Sunday, December 11, 2005

A Reason for Hope

Last October I was channel surfing and landed on Book TV, that subset of CSPAN that broadcasts author interviews. The evening’s show was a panel at the Commonwealth Club in San Francisco: "A Discussion with Bay Area Science Writers," and included Michael Pollan and Richard Rhodes among others.

At one point the moderator brought up the subject of science as a double-edged sword – the thing that can bring us so many miracles but also makes possible nukes and napalm – and Richard Rhodes said something that seemed to me to be so spot-on and moving that I tracked down a CD of the panel and transcribed the relevant bit myself:

"I don’t see anything else that can save us except science. It’s the only human discipline that requires evidential support and adjusts itself accordingly when the evidence isn’t there. With all of the fraud, with all of the confusion, with all of the excursions into horrors like eugenics, never the less science does actually progress, in the sense that we learn more about our world from year to year. And in addition to that – and this is a more spiritual reason for hope, I think, out of this wonderful, rich, discipline – it’s inexhaustible. The world is fractal. It’s equally complicated at every level. You can go down and down and down into the universe or up and out and out into the universe and it’s equally complicated.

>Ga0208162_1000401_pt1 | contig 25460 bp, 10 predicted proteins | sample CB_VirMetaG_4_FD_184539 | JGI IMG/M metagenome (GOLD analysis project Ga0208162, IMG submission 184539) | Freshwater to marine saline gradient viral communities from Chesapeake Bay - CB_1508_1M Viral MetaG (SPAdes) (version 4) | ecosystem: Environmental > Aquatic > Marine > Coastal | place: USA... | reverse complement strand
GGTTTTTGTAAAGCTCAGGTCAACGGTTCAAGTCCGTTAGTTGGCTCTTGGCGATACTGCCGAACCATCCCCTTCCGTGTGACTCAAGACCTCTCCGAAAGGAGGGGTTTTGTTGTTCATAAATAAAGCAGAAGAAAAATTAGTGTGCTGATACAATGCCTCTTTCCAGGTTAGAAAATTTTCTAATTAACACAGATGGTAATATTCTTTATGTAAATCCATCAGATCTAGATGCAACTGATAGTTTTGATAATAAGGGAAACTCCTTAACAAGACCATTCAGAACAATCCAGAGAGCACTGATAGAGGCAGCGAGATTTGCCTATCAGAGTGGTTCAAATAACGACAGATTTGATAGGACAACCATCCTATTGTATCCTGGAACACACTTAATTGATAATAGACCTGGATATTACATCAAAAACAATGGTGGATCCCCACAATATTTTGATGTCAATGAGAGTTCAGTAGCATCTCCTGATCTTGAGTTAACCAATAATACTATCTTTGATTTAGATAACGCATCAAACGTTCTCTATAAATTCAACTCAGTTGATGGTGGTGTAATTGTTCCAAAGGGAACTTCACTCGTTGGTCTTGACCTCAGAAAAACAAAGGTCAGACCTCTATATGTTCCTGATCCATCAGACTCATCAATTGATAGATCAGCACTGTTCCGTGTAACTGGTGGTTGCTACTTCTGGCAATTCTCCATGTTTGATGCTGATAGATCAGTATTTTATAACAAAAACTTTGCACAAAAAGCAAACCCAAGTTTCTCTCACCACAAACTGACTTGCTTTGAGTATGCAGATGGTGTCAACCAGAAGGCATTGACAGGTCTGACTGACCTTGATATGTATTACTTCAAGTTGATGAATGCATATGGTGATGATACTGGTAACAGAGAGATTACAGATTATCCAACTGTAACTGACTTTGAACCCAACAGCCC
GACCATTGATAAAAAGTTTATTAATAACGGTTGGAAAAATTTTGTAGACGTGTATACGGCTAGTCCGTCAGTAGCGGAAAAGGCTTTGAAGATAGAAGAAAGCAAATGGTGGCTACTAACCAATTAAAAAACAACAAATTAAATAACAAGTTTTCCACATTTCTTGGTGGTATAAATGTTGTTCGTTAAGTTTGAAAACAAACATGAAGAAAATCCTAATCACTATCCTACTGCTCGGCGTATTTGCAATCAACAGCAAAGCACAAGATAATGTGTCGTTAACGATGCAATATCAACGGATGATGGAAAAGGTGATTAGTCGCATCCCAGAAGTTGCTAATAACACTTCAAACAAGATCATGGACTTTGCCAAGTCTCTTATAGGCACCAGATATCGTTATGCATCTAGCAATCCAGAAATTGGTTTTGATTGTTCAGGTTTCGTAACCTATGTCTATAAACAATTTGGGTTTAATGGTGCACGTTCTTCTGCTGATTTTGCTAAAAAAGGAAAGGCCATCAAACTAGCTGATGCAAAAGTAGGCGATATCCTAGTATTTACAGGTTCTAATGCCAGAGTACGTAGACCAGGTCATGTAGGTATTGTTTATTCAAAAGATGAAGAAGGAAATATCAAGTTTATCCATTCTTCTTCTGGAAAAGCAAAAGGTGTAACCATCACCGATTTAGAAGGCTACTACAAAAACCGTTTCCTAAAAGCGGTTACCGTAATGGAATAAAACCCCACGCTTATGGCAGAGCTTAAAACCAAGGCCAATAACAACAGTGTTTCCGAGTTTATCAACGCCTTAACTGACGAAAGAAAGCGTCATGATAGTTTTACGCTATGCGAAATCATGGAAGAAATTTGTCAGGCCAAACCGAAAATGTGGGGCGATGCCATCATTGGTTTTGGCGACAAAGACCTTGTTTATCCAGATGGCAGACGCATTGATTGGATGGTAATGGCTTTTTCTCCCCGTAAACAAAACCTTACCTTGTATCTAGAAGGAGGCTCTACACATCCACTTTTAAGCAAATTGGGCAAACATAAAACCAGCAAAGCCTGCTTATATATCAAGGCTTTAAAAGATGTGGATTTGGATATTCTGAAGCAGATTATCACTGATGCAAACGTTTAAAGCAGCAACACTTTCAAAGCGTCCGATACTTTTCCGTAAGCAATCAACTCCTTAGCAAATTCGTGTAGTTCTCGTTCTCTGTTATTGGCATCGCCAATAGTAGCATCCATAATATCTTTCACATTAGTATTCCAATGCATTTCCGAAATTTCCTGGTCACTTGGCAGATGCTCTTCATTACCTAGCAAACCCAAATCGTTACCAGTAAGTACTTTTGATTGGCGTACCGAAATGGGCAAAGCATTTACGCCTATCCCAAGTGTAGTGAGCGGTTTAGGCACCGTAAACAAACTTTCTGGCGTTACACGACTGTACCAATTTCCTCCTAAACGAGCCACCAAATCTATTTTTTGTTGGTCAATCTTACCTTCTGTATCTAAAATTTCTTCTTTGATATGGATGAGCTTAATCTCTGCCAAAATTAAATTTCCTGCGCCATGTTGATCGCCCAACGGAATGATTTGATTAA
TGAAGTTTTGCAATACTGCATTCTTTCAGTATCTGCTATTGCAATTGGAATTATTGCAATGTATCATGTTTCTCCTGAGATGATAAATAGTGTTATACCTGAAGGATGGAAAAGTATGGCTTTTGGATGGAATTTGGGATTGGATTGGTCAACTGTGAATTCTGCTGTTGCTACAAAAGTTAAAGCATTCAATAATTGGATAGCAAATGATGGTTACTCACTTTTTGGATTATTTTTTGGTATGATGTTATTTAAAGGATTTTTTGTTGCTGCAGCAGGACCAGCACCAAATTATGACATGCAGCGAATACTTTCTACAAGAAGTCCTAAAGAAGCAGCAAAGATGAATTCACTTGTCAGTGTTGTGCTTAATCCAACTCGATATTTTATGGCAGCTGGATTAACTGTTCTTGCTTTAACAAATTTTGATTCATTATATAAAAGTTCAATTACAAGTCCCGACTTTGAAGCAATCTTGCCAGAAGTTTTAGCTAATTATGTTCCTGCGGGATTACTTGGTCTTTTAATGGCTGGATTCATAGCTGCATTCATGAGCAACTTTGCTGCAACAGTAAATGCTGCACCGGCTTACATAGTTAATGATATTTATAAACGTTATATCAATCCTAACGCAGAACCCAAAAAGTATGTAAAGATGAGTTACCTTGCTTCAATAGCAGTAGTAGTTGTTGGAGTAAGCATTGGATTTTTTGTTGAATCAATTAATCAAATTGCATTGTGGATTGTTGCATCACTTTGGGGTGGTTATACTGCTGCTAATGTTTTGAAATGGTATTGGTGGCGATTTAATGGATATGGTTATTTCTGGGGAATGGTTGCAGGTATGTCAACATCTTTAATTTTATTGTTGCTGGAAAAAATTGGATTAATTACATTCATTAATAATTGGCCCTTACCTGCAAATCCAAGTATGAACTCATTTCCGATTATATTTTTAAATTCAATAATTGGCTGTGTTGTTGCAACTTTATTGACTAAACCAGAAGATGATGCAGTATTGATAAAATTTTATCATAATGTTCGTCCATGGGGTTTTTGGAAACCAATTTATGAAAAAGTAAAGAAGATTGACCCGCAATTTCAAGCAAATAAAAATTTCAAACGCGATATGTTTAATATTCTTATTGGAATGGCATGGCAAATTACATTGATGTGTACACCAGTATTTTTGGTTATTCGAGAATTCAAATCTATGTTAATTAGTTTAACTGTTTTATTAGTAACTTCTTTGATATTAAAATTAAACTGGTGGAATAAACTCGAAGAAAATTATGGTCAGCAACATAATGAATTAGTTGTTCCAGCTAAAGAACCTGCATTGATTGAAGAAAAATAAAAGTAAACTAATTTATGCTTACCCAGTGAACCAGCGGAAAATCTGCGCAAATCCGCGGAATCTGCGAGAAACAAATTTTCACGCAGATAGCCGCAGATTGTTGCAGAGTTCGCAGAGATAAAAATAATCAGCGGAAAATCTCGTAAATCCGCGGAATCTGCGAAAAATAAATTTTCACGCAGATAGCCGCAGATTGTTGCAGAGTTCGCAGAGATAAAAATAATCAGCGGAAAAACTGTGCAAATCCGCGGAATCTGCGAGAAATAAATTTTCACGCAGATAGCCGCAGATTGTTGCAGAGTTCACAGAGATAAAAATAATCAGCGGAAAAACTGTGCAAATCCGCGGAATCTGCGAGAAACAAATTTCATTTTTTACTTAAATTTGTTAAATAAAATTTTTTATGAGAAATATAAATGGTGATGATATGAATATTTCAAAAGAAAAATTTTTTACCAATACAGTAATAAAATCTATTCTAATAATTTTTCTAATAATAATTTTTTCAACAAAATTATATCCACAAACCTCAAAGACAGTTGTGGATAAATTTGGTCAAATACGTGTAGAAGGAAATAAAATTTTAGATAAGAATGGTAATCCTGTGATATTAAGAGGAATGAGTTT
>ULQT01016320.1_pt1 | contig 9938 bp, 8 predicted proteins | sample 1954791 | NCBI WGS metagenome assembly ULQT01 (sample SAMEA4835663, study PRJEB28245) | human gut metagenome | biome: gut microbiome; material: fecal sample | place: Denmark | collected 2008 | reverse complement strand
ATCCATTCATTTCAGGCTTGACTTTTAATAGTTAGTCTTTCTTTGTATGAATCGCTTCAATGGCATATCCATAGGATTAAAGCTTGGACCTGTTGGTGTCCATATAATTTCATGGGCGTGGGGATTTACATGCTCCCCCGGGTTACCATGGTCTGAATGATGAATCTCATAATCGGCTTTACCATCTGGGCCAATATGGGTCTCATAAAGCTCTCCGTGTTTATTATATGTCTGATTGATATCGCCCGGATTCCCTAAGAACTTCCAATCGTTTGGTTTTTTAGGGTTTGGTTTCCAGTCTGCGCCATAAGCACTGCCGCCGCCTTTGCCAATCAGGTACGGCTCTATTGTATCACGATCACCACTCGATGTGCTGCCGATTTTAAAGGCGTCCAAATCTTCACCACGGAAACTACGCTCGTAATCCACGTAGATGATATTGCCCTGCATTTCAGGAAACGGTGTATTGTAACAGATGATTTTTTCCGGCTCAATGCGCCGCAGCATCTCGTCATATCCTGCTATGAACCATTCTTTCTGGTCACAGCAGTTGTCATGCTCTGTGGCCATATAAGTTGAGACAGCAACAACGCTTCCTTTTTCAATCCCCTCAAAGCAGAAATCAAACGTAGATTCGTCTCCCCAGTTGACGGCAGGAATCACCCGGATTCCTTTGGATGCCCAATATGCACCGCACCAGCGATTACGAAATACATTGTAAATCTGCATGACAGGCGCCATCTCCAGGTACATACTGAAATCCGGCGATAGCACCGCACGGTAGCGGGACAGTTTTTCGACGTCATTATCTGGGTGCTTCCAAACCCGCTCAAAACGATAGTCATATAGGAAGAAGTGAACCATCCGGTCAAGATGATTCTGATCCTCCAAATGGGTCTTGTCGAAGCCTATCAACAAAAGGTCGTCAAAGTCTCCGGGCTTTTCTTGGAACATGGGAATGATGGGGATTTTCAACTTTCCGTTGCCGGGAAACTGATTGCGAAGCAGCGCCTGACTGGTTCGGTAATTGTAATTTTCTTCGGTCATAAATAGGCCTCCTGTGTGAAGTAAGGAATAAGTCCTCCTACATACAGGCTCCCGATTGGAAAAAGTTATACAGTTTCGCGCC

"Anyone who follows astronomy must be as amazed as I am at how astronomers keep finding ways to tease more information out of seemingly tiny bits of light. It’s fascinating to me how this happens, and of course it’s made a world that is infinitely richer and more various than we ever imagined before. So it’s always been a source of hope for me."

Warm, yet rational, thoughts for your Holiday Season!


Post a Comment

<< Home